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AMORY, SON OF BEATRICE
SPIRES AND GARGOYLES
THE EGOTIST CONSIDERS
NARCISSUS OFF DUTY
THE DEBUTANTE
EXPERIMENTS IN CONVALESCENCE
YOUNG IRONY
THE SUPERCILIOUS SACRIFICE
THE EGOTIST BECOMES A PERSONAGE

dream one of his favorite waking dreams, the one about becoming a great 

half-back, or the one about the Japanese invasion, when he was rewarded 

by being made the youngest general in the world. It was always 

the becoming he dreamed of, never the being. This, too, was quite 

characteristic of Amory. 

 

***** 

 

CODE OF THE YOUNG EGOTIST 

 

Before he was summoned back to Lake Geneva, he had appeared, shy but 

inwardly glowing, in his first long trousers, set off by a purple 

accordion tie and a "Belmont" collar with the edges unassailably 

meeting, purple socks, and handkerchief with a purple border peeping 

from his breast pocket. But more than that, he had formulated his first 

philosophy, a code to live by, which, as near as it can be named, was a 

sort of aristocratic egotism. 

 

He had realized that his best interests were bound up with those of a 

certain variant, changing person, whose label, in order that his past 

might always be identified with him, was Amory Blaine. Amory marked 

himself a fortunate youth, capable of infinite expansion for good or 

evil. He did not consider himself a "strong char'c'ter," but relied on 

his facility (learn things sorta quick) and his superior mentality (read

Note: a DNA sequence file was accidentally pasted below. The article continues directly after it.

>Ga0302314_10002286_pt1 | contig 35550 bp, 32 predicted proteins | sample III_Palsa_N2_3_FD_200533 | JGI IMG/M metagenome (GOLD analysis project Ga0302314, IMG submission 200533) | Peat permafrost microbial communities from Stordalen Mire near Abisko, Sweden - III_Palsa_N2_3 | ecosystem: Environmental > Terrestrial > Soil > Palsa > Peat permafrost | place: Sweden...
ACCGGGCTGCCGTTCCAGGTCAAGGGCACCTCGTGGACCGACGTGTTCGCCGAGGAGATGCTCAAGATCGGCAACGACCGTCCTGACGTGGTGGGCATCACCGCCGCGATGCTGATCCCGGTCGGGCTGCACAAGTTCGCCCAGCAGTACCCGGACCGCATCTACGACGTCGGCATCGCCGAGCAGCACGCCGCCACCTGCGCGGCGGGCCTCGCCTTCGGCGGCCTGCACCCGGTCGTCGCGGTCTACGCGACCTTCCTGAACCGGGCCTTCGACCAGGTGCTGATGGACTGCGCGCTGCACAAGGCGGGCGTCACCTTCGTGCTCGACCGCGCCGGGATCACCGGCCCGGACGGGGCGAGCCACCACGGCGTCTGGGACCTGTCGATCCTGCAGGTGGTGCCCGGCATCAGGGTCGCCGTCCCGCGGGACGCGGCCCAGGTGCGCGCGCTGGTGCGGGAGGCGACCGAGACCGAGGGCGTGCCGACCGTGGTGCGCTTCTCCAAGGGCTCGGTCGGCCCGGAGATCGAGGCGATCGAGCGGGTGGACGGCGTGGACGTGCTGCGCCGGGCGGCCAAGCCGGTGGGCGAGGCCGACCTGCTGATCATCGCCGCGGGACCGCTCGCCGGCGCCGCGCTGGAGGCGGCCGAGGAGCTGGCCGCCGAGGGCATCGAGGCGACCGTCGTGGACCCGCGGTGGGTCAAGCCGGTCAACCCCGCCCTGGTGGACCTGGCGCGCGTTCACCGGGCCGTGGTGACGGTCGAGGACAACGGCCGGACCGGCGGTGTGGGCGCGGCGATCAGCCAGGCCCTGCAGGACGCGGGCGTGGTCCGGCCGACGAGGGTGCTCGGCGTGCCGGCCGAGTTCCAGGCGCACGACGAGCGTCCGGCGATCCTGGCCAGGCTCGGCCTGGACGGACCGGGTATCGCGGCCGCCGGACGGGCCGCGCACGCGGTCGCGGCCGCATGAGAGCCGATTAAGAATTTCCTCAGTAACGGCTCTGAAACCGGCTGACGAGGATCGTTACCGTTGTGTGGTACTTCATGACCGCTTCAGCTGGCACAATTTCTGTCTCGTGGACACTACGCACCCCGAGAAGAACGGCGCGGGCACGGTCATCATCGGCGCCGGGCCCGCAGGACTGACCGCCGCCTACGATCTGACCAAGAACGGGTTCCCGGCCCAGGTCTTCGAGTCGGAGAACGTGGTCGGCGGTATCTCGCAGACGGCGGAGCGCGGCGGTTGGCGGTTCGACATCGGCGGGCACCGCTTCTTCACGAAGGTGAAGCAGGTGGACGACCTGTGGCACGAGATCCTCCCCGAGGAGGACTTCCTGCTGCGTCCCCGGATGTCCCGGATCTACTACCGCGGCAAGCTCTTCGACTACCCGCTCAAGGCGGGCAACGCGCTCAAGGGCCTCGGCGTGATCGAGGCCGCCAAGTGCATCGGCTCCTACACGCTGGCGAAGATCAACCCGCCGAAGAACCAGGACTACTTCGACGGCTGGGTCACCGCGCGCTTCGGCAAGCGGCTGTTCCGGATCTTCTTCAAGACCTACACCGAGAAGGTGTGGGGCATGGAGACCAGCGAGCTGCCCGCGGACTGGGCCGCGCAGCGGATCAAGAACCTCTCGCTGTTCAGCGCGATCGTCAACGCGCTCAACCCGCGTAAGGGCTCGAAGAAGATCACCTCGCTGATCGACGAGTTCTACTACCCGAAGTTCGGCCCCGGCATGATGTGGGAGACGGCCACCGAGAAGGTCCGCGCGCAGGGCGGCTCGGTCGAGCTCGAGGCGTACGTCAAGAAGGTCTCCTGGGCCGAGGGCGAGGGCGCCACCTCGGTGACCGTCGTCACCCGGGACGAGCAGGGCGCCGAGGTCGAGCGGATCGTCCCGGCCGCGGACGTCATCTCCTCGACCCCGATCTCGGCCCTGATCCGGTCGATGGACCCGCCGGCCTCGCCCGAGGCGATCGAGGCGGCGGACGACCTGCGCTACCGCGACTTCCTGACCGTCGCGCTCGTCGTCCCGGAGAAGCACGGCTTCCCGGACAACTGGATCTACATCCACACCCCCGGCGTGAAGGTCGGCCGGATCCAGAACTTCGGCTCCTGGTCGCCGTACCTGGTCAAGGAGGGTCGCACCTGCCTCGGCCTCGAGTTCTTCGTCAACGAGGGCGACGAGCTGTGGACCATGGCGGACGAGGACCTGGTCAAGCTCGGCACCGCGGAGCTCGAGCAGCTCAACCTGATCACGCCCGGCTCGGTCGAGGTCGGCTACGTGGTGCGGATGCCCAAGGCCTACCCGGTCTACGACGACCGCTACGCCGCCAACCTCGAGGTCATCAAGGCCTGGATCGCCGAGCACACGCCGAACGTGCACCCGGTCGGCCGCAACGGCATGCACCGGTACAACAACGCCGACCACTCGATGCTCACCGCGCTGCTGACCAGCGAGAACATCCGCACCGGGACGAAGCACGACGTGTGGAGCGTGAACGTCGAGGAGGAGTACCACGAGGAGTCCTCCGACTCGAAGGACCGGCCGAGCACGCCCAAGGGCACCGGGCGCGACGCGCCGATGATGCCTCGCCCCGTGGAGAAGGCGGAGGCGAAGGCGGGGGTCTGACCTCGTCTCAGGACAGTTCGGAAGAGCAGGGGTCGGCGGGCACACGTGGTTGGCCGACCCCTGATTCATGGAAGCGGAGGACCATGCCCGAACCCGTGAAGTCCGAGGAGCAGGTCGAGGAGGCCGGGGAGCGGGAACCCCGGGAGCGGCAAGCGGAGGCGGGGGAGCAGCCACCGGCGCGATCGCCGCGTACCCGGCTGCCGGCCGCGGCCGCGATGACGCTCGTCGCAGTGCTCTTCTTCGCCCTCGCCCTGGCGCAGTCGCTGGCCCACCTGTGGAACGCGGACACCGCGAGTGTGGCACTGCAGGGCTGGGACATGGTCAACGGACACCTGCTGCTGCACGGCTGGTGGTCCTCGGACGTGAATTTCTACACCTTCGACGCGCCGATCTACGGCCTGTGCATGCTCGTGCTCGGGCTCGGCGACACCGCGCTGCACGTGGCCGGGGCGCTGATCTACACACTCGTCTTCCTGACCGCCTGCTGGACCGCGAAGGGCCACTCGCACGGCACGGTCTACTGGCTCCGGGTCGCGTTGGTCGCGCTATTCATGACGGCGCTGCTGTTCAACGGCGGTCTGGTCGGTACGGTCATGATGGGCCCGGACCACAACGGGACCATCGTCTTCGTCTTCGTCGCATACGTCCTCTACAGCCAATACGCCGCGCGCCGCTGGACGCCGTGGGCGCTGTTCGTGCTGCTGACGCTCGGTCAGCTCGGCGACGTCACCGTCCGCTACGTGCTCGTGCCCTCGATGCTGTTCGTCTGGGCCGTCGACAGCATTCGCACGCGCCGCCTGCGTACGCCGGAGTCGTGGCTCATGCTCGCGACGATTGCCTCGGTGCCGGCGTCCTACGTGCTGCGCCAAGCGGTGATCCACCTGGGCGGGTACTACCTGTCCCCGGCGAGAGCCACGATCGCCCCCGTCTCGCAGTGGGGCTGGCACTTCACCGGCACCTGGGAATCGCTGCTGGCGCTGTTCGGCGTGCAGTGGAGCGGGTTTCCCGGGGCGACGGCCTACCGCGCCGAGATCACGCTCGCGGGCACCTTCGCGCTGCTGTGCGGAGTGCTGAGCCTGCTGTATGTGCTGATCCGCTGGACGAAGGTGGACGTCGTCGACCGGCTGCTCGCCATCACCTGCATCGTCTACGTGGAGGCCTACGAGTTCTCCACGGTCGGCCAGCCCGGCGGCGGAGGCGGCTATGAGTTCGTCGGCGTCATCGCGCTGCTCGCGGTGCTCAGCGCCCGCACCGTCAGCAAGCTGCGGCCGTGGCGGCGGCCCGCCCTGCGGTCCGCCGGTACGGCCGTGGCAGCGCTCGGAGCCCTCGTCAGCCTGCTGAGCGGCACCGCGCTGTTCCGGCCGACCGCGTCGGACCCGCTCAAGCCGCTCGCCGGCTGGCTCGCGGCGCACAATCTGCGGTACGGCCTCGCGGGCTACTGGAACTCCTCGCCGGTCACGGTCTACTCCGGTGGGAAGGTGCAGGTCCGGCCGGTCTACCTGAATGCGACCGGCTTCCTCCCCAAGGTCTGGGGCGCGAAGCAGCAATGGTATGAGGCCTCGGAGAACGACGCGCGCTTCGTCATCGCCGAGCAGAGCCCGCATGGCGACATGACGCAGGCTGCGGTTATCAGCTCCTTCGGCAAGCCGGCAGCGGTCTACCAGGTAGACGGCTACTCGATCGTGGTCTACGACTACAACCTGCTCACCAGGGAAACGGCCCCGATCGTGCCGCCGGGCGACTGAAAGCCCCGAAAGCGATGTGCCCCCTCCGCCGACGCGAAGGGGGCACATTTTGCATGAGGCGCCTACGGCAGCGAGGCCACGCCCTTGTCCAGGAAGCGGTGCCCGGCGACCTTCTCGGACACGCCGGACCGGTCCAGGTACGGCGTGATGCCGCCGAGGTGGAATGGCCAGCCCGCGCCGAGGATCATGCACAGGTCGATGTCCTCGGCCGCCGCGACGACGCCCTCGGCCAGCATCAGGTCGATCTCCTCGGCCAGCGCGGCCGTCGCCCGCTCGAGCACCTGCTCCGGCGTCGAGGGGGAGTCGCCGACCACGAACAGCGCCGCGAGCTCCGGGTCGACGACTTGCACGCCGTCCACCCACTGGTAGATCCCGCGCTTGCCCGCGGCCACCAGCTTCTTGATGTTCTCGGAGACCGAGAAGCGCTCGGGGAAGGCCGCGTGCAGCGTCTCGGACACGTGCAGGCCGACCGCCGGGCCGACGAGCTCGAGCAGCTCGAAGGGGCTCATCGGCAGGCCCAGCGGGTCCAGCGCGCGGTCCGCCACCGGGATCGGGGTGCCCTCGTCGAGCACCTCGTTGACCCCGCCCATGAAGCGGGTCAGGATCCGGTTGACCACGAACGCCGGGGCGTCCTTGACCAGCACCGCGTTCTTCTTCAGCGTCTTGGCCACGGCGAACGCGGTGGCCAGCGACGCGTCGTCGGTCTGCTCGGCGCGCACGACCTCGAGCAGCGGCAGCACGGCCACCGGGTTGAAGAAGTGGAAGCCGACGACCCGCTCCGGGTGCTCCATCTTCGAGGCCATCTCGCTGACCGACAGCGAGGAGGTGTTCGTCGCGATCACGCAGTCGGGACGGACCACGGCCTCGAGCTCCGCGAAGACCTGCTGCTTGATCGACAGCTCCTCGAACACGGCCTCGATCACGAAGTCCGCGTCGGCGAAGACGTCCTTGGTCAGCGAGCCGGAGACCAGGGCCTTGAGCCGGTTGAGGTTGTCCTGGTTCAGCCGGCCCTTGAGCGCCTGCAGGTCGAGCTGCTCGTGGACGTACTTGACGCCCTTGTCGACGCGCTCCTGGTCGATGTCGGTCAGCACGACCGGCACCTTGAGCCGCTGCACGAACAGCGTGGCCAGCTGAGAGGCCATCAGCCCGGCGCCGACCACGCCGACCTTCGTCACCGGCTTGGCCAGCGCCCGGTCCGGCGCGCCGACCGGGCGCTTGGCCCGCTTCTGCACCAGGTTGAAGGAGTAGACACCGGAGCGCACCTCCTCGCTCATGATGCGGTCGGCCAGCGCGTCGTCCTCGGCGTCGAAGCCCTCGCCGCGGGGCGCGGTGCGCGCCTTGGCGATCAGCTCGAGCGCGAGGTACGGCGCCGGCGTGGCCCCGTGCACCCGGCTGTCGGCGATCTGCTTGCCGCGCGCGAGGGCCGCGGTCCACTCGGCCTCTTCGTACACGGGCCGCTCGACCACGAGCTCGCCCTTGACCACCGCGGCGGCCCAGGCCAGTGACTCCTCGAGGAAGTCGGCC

a lotta deep books). He was proud of the fact that he could never 

become a mechanical or scientific genius. From no other heights was he 

debarred. 

 

Physically.--Amory thought that he was exceedingly handsome. He was. He 

fancied himself an athlete of possibilities and a supple dancer. 

 

Socially.--Here his condition was, perhaps, most dangerous. He granted 

himself personality, charm, magnetism, poise, the power of dominating 

all contemporary males, the gift of fascinating all women. 

 

Mentally.--Complete, unquestioned superiority. 

 

Now a confession will have to be made. Amory had rather a Puritan 

conscience. Not that he yielded to it--later in life he almost 

completely slew it--but at fifteen it made him consider himself a 

great deal worse than other boys... unscrupulousness... the desire 

to influence people in almost every way, even for evil... a certain 


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